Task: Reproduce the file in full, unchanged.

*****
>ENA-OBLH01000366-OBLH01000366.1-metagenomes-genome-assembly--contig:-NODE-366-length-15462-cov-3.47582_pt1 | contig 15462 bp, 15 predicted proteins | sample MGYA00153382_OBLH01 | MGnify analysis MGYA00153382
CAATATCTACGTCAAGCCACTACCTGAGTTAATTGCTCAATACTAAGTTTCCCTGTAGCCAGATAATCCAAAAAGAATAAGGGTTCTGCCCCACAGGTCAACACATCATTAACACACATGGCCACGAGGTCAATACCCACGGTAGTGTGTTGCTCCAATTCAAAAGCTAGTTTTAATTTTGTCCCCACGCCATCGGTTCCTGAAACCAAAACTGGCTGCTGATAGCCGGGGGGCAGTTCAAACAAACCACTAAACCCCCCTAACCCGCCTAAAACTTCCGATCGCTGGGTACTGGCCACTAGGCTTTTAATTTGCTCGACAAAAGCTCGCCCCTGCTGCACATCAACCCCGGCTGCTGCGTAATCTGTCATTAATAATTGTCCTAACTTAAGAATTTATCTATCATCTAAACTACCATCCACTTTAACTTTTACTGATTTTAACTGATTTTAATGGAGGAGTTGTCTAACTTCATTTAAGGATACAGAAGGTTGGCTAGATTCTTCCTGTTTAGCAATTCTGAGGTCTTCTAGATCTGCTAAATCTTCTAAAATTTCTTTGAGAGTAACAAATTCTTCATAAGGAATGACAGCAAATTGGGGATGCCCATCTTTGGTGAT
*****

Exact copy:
>ENA-OBLH01000366-OBLH01000366.1-metagenomes-genome-assembly--contig:-NODE-366-length-15462-cov-3.47582_pt1 | contig 15462 bp, 15 predicted proteins | sample MGYA00153382_OBLH01 | MGnify analysis MGYA00153382
CAATATCTACGTCAAGCCACTACCTGAGTTAATTGCTCAATACTAAGTTTCCCTGTAGCCAGATAATCCAAAAAGAATAAGGGTTCTGCCCCACAGGTCAACACATCATTAACACACATGGCCACGAGGTCAATACCCACGGTAGTGTGTTGCTCCAATTCAAAAGCTAGTTTTAATTTTGTCCCCACGCCATCGGTTCCTGAAACCAAAACTGGCTGCTGATAGCCGGGGGGCAGTTCAAACAAACCACTAAACCCCCCTAACCCGCCTAAAACTTCCGATCGCTGGGTACTGGCCACTAGGCTTTTAATTTGCTCGACAAAAGCTCGCCCCTGCTGCACATCAACCCCGGCTGCTGCGTAATCTGTCATTAATAATTGTCCTAACTTAAGAATTTATCTATCATCTAAACTACCATCCACTTTAACTTTTACTGATTTTAACTGATTTTAATGGAGGAGTTGTCTAACTTCATTTAAGGATACAGAAGGTTGGCTAGATTCTTCCTGTTTAGCAATTCTGAGGTCTTCTAGATCTGCTAAATCTTCTAAAATTTCTTTGAGAGTAACAAATTCTTCATAAGGAATGACAGCAAATTGGGGATGCCCATCTTTGGTGAT